Psalm 119 is often  best known as the answer to the trivia question, what is the longest chapter in the bible?  At 176 verses it easily triumphs over other chapters of great length. However, once one gets past the length and magnitude of the Psalm there are some interesting literary features.  Psalm 119 is an alphabetic acrostic psalm.  There are twenty-two stanzas in the psalm, one stanza for each of the twenty-two letters of the Hebrew alphabet.  Each stanza has eight verses or lines.  And the first word of each line begins with the same Hebrew letter which designates that stanza.  (For instance, the first eight lines in Hebrew all begin with a word that starts with aleph, the second eight lines all begin with a word that starts with beth…).  This creates a beautiful poetic masterpiece that helps to show the Psalmist’s love for what he is writing about.  And his topic of adoration…the law.

But why would anyone ever be in love with the law.  Law seems so sterile, so set apart, so unlovable.  Law is a set of rules to be followed, a boundary marker that says “you can go this far but no farther.”  Law is about random stipulations to follow and boring messages to read.  Laws like “Don’t plant two types of seed in the same field” or “Don’t round off the hair on your temples” have very little, if any, practical application today.   Many laws appear to be nothing more than outdated rules for a primitive people to keep them from spreading germs or participating in sick or disgusting rituals.

So why would someone be so in love with the law?  So in love that they say, “Oh, how I love your law! It is my meditation all day long(97).” or “Truly I love your commandments more than gold, more than fine gold (127).”  Or even “How sweet are your words to my taste, sweeter than honey to my mouth! (103)”  This is not just someone who wants to write a nice poem to get a good grade in school.  These are the words of someone who has found a lifeline in the law.  That through the law they have found connection with God.  For the Psalmist, following the law is not a burden but a privilege.  Following the law is not just about keeping the rules to make sure one gets to go to heaven when they die.  Instead, following the law is about being in relationship with Almighty God.  It’s about recognizing and experiencing God’s love and grace and forgiveness and living out of that reality.  It’s about realizing that following the law is not done in order to receive salvation but in response to salvation.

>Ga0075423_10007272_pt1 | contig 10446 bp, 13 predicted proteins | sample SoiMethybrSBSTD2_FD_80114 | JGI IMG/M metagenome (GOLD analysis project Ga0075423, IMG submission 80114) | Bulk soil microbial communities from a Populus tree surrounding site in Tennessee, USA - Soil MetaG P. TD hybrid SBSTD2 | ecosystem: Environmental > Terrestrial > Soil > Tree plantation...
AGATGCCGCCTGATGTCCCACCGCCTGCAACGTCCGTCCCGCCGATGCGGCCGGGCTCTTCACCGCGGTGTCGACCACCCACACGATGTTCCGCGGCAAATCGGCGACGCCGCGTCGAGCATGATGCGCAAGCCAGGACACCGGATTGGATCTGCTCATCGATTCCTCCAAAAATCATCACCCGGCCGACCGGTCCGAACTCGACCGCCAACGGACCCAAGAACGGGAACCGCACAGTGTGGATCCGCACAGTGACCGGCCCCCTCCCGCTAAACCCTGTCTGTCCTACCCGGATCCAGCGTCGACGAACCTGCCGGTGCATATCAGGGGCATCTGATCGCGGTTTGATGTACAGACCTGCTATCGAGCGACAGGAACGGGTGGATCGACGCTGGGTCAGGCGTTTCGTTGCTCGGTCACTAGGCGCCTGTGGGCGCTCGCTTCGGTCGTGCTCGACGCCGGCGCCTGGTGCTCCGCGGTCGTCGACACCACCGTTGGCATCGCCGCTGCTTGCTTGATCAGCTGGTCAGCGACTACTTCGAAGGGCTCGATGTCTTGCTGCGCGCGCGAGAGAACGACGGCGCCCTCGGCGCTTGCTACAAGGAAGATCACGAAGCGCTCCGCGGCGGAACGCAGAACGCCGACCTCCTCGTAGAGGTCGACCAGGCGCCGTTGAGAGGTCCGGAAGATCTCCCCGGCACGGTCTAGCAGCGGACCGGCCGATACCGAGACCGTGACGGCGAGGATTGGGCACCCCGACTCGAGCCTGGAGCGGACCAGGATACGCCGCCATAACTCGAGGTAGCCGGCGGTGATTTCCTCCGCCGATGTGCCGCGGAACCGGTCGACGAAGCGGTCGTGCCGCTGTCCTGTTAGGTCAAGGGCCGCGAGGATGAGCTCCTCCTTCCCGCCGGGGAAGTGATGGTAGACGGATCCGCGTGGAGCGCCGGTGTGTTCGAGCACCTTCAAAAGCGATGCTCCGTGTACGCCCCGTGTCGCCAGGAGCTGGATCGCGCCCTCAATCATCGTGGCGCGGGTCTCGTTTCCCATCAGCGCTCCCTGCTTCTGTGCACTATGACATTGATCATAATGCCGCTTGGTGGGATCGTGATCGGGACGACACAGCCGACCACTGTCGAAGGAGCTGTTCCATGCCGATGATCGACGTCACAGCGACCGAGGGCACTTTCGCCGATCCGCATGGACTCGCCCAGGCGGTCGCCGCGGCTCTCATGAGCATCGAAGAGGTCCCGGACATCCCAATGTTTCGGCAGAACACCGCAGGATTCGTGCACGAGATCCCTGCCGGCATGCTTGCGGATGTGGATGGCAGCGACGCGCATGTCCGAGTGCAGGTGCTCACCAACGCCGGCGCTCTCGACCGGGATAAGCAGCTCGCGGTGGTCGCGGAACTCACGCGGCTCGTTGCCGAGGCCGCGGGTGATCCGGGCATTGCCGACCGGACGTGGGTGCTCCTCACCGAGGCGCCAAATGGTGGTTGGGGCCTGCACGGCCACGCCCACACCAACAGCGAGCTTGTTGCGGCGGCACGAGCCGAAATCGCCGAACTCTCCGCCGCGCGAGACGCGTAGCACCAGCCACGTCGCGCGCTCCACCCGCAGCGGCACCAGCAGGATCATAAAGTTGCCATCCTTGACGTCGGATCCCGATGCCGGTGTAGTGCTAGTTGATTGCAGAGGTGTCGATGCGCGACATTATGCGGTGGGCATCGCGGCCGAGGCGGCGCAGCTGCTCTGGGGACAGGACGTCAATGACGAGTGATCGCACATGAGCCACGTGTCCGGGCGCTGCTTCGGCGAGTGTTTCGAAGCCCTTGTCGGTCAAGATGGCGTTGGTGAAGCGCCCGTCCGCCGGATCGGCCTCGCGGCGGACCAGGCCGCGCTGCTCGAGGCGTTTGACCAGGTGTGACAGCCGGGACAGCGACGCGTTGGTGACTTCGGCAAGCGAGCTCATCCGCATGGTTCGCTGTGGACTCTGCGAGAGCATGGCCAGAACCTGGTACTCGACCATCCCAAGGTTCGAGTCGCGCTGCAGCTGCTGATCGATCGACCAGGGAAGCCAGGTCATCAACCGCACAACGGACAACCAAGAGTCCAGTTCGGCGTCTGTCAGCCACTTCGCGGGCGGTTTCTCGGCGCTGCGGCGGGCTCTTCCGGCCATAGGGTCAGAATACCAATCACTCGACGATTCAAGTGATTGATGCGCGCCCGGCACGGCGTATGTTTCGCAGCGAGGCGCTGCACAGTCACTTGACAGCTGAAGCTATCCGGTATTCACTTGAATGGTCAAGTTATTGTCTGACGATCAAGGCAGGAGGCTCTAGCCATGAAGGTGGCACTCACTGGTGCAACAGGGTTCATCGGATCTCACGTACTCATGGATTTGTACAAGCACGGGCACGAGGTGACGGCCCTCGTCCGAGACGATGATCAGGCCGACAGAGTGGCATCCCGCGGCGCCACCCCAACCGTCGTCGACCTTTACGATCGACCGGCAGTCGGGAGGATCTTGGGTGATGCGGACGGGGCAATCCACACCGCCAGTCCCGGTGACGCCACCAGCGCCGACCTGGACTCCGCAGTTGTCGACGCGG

It’s like Israel at Mt. Sinai.  When they received the commandments they were already in relationship with God.  God had already redeemed them and saved them at the Sea.  The commandments were not a stipulation in order to receive God’s love, but a response to God’s love.  By following the law, Israel was able to be in God’s presence, to remain in God’s presence, even though they were sinful.  And so the law was an act of grace and mercy, it provided a means for Israel to remain in the presence of God.  Thus the Psalmist is able to say, I love your law, it is my hope, and it allows me to be in relationship with you.

I must admit that while reading Psalm 119 I was struck with the Psalmist’s love and adoration for the law.  The law which can often be seen as controlling was instead for the Psalmist life-giving.  While our tendency may be to think law is bad, the Psalmist took great delight in the law and wrote a love song to God and the law.  It gave me a deeper appreciation for the Psalm, and more importantly, a deeper appreciation for my God who loves me and forgives me even though I am imperfect and has provided a way for me to be in relationship with him.

God I love you, and I love your ways and your commands because they allow me to be with you. Amen!